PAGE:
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In spite of its futuristic name, robotic surgery is not performed by some version of R2D2, the robot in Star Wars. Rather, robotic surgery uses computerized robotic systems to assist in surgical procedures.
The ability to use robotic-assisted surgery started with endoscopic surgery. (Read about "Endoscopy") Endoscopic surgery uses small incisions and devices on the end of tubes, along with a camera to perform the surgery. Conventional endoscopic surgery still requires that a surgeon manipulate those tools directly. Robotic surgery takes the next step, which is to attach those tools to robotic arms, assisted by computer technology.
With robotic surgical systems, also called computer-assisted surgery, surgeons don't move the actual surgical instruments directly with their hands. For example, in some robotic procedures, surgeons sit at a console several feet from the operating table and use joysticks similar to those used in video games. They perform surgical tasks by guiding the movement of the robotic arms in a process known as telemanipulation. The da Vinci Robotic Surgery System was the first robotic system approved by the Food and Drug Administration (FDA) for assisting surgery in this way. In other robotic procedures, the robotic arms are manipulated by the surgeons more directly.
Robots have superhuman capabilities that make surgery easier. For instance, they don't tire. Robotic arms don't have a tremor, so they can remain steady at all times and robotic wrists make it easier for surgeons to manipulate tissue and work from all kinds of angles. FDA, which must approve all such devices, says robotic surgical machines have a number of other advantages.
Robotic surgical systems can also improve depth perception, giving surgeons three-dimensional vision, compared with the two-dimensional vision they would normally get with normal endoscopic procedures. And the surgical field can be magnified so that millimeter-sized veins appear as big as pencils.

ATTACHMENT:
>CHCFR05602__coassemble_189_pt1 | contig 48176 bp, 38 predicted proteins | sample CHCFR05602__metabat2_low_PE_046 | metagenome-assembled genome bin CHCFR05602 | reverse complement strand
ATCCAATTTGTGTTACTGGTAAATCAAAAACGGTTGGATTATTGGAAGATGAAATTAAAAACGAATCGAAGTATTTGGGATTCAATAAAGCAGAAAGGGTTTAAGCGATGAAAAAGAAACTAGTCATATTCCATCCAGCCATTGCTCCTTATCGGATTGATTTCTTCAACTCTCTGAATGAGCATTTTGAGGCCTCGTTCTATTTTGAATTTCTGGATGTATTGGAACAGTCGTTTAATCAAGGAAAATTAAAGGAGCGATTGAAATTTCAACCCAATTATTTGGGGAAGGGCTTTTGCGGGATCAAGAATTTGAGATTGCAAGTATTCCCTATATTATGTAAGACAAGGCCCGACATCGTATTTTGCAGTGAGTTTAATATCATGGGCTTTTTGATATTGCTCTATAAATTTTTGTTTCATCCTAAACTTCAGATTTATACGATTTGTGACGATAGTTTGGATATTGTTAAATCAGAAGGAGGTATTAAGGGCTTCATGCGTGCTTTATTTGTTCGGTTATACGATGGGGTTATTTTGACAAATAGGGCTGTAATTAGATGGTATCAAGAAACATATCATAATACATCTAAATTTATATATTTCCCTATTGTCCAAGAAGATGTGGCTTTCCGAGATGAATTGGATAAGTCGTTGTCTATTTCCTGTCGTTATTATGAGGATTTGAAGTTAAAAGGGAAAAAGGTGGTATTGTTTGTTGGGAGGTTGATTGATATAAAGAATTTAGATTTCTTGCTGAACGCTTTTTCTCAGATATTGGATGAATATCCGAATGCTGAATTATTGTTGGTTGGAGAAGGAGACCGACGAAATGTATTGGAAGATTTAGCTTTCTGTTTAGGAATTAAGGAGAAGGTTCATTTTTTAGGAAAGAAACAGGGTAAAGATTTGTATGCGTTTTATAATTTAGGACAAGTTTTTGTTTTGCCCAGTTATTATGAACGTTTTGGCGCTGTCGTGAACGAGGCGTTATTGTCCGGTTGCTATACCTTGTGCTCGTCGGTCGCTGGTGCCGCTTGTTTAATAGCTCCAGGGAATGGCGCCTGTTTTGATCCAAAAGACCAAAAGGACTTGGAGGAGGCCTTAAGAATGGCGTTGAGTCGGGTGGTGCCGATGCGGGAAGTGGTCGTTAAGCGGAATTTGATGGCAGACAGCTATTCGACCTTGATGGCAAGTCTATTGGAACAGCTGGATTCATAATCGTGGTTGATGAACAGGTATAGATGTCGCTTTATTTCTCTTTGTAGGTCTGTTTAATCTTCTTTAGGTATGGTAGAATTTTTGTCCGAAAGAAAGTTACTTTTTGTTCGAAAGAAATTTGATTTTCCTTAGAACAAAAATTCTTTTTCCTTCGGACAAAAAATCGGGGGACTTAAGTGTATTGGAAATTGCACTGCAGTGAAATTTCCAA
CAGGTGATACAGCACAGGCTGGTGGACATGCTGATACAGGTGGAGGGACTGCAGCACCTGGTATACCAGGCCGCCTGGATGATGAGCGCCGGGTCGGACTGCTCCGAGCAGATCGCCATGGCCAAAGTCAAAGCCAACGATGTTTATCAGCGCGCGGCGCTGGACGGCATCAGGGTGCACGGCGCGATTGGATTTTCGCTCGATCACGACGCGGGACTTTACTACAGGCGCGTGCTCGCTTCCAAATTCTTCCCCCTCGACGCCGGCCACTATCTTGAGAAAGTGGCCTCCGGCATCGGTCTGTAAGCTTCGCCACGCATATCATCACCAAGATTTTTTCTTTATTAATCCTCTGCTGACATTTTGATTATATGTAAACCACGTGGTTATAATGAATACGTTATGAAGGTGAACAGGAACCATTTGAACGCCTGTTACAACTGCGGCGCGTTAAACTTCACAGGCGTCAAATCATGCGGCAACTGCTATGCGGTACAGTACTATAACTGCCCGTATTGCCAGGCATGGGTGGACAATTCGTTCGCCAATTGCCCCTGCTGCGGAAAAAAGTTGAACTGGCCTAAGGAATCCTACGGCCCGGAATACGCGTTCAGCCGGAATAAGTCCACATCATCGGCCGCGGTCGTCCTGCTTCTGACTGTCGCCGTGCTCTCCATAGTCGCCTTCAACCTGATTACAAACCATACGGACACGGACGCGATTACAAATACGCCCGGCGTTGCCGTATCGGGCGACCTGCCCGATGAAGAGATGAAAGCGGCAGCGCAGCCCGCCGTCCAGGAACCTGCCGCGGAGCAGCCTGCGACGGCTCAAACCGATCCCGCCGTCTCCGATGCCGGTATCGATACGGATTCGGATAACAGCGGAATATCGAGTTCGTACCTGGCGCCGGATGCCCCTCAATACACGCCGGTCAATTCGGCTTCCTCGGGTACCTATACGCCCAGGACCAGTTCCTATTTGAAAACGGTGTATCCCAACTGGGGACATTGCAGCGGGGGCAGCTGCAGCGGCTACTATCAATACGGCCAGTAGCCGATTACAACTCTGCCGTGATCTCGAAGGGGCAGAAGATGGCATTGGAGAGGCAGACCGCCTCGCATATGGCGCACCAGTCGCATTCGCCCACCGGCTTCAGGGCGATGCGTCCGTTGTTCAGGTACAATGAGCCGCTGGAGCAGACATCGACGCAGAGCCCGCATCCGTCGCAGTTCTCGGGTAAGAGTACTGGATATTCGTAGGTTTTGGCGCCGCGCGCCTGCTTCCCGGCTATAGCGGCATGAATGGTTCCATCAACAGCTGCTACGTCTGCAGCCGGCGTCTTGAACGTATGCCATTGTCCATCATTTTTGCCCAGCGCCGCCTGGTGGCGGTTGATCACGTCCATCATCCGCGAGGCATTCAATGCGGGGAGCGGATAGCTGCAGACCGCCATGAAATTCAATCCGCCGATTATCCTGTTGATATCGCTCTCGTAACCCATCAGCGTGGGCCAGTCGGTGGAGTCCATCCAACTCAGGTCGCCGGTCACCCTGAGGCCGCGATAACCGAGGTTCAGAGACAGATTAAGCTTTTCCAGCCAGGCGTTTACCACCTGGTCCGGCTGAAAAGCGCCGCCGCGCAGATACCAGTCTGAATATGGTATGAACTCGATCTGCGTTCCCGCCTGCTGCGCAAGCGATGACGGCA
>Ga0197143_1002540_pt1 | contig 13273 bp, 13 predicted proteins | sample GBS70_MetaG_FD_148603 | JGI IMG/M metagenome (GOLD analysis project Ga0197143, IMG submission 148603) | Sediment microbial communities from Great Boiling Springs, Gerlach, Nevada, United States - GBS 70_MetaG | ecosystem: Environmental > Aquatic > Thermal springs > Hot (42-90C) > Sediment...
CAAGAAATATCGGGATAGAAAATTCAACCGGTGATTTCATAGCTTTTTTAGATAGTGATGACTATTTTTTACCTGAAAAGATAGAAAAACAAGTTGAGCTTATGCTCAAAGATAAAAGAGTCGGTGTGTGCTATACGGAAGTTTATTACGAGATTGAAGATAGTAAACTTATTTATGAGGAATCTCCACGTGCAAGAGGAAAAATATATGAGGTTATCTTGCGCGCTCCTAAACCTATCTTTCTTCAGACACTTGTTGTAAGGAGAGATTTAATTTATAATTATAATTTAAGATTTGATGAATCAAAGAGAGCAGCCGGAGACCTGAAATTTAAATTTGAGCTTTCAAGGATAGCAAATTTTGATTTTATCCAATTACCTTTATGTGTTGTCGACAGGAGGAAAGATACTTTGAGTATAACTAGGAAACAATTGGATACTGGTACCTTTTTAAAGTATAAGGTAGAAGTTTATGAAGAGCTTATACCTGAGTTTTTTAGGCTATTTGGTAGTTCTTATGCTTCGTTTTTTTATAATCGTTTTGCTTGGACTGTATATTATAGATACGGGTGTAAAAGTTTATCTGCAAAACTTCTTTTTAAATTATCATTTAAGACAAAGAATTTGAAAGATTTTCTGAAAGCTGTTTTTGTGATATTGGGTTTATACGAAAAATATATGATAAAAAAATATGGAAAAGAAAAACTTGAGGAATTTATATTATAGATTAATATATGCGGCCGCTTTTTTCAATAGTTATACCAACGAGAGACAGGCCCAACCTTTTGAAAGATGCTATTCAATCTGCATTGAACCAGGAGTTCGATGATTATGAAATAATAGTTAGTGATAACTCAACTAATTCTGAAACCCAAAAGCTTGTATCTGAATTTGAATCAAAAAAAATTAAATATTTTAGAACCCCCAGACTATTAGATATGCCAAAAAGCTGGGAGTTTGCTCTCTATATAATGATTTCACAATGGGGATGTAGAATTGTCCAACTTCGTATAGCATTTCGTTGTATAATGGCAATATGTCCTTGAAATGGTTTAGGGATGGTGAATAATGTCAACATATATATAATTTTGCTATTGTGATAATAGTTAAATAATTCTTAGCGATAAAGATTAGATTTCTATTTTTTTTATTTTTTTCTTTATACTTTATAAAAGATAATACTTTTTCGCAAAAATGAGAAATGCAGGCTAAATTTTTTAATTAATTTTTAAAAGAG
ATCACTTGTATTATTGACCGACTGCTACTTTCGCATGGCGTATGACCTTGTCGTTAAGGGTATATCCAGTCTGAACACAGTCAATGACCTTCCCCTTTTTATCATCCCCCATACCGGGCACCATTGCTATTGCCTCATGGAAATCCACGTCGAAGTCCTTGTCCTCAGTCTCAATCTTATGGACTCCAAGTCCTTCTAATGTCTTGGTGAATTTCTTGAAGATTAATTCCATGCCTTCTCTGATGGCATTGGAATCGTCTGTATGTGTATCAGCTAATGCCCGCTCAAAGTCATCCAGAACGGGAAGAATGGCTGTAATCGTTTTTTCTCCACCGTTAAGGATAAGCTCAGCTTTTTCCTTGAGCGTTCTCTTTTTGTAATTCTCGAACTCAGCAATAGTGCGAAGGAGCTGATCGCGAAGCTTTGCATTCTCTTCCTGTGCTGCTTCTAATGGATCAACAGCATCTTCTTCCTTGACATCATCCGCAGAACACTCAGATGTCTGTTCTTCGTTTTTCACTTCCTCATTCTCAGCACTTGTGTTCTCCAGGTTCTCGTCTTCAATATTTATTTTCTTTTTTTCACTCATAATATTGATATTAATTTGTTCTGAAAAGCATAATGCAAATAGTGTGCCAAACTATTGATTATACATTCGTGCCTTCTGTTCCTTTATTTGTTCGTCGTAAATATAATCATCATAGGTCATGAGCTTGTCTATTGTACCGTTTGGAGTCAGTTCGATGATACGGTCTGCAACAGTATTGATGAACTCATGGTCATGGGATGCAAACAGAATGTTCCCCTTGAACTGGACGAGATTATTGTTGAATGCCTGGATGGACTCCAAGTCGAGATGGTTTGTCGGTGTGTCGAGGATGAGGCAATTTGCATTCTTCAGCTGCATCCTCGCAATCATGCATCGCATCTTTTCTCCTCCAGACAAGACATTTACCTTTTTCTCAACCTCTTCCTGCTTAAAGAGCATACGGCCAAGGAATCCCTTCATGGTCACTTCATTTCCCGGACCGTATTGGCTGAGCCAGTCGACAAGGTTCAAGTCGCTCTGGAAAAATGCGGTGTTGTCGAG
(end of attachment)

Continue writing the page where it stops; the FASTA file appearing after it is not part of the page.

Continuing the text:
Compared with the long instruments used in endoscopy, robotic surgical systems use smaller instruments that provide increased range of motion. This can be very helpful when operating on children.
Robotics also offers motion scaling, which means that a surgeon's gross hand movements can be reduced to fine movements, allowing for accuracy in tight spaces. For example, with motion scaling, one inch of movement by the surgeon results in a quarter-inch movement by the robotic surgical instruments.
There are also advantages for the patient. FDA says that robotic surgery can mean less time in the hospital along with other positives such as:
FDA say there may be times when the surgeon will begin a surgical procedure with the robot and then for one reason or another have to abandon it and do the surgery using traditional methods.
Originally, robots were used for surgery to remove gallbladders. (Read about "Gallstones") Many surgeries to treat other conditions have been added to the list since then. According to FDA, some of them include:
Some other conditions that can potentially be treated via robotic surgery are cervical cancer, endometriosis, certain menstrual disorders, spinal problems, kidney cancer and some conditions of the ovaries, including ovarian cancer. (Read about "Cervical Cancer" "Endometriosis" "Menstrual Disorders" "The Spine" "Kidney Cancer" "The Ovaries")
Not everyone is a candidate for robotic surgery. You should discuss all options with your physician.
All Concept Communications material is provided for information only and is neither advice nor a substitute for proper medical care. Consult a qualified healthcare professional who understands your particular history for individual concerns.
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